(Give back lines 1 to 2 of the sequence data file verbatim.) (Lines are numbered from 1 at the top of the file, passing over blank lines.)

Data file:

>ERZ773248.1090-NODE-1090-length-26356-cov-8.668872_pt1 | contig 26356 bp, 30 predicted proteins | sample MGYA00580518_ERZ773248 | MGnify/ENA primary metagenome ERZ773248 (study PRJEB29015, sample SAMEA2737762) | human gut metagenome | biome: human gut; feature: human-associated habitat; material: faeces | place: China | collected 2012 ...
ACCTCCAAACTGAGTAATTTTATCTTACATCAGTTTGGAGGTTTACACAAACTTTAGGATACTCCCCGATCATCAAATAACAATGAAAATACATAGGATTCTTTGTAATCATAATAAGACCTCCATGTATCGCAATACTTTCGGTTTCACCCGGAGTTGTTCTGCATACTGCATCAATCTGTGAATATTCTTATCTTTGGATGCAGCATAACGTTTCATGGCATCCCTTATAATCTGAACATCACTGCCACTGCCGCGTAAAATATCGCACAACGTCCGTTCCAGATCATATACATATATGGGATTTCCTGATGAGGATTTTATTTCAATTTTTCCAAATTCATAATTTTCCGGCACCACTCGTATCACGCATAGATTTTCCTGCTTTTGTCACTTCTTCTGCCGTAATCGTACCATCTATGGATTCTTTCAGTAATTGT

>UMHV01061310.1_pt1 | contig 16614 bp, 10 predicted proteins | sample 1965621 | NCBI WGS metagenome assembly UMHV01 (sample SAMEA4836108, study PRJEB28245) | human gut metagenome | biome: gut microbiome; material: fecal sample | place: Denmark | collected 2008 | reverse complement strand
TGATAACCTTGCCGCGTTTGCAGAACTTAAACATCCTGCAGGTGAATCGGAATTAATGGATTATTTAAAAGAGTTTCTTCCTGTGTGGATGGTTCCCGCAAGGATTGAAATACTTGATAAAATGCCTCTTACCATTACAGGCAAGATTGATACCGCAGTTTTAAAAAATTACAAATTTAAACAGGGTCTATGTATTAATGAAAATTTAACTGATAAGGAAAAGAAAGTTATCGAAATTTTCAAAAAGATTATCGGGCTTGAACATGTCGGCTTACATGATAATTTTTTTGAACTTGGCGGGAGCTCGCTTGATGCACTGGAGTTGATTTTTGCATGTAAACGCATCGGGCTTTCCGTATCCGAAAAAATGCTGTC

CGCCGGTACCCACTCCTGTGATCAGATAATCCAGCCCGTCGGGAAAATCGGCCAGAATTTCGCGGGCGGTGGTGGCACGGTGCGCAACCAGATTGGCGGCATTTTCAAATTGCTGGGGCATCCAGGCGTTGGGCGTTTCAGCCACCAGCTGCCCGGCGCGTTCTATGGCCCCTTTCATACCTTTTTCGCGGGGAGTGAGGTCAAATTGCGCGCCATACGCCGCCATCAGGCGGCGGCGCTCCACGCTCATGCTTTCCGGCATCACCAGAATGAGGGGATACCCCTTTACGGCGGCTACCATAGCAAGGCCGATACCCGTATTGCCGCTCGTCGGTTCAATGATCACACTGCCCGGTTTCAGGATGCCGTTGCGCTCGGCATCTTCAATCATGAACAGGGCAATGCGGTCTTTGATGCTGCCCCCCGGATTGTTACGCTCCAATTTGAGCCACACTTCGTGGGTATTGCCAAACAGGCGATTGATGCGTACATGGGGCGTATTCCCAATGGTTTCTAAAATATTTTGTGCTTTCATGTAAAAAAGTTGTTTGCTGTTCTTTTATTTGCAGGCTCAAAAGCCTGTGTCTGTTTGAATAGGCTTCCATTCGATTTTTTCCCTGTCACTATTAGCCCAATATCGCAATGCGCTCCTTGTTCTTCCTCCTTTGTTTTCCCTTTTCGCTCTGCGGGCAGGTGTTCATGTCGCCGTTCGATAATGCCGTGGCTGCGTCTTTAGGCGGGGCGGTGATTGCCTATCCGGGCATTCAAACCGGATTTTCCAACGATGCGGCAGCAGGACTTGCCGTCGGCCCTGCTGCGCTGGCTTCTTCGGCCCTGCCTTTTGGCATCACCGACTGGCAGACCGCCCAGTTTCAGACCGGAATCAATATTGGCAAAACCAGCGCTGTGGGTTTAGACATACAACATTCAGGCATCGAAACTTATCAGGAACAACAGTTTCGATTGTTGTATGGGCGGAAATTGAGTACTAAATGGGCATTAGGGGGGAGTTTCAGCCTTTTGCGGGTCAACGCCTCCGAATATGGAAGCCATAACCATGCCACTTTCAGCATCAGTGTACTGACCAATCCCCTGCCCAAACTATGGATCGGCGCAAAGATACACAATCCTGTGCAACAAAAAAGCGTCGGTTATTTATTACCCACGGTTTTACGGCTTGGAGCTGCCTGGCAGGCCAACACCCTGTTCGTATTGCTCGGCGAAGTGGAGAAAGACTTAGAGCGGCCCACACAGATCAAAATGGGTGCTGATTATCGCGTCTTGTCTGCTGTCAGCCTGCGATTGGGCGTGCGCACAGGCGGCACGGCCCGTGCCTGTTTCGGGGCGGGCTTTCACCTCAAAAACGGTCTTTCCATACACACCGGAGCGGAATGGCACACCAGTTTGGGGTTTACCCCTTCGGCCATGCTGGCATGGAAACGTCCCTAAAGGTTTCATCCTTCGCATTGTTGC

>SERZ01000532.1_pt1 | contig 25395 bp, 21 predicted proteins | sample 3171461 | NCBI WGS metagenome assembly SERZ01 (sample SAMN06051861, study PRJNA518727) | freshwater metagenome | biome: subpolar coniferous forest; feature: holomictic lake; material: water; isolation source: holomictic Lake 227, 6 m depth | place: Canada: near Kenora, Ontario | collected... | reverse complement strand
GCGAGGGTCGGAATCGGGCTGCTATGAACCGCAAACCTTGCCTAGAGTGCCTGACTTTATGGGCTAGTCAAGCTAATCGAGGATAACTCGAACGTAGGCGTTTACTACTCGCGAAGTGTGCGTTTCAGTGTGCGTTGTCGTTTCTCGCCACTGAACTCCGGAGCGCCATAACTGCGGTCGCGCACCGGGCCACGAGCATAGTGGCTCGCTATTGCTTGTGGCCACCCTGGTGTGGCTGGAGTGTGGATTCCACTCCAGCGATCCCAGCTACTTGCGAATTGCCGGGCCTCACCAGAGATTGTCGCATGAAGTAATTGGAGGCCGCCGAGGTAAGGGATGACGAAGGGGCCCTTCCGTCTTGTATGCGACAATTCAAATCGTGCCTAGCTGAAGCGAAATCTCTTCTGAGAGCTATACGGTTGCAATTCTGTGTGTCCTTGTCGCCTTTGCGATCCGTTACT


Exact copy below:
>ERZ773248.1090-NODE-1090-length-26356-cov-8.668872_pt1 | contig 26356 bp, 30 predicted proteins | sample MGYA00580518_ERZ773248 | MGnify/ENA primary metagenome ERZ773248 (study PRJEB29015, sample SAMEA2737762) | human gut metagenome | biome: human gut; feature: human-associated habitat; material: faeces | place: China | collected 2012 ...
ACCTCCAAACTGAGTAATTTTATCTTACATCAGTTTGGAGGTTTACACAAACTTTAGGATACTCCCCGATCATCAAATAACAATGAAAATACATAGGATTCTTTGTAATCATAATAAGACCTCCATGTATCGCAATACTTTCGGTTTCACCCGGAGTTGTTCTGCATACTGCATCAATCTGTGAATATTCTTATCTTTGGATGCAGCATAACGTTTCATGGCATCCCTTATAATCTGAACATCACTGCCACTGCCGCGTAAAATATCGCACAACGTCCGTTCCAGATCATATACATATATGGGATTTCCTGATGAGGATTTTATTTCAATTTTTCCAAATTCATAATTTTCCGGCACCACTCGTATCACGCATAGATTTTCCTGCTTTTGTCACTTCTTCTGCCGTAATCGTACCATCTATGGATTCTTTCAGTAATTGT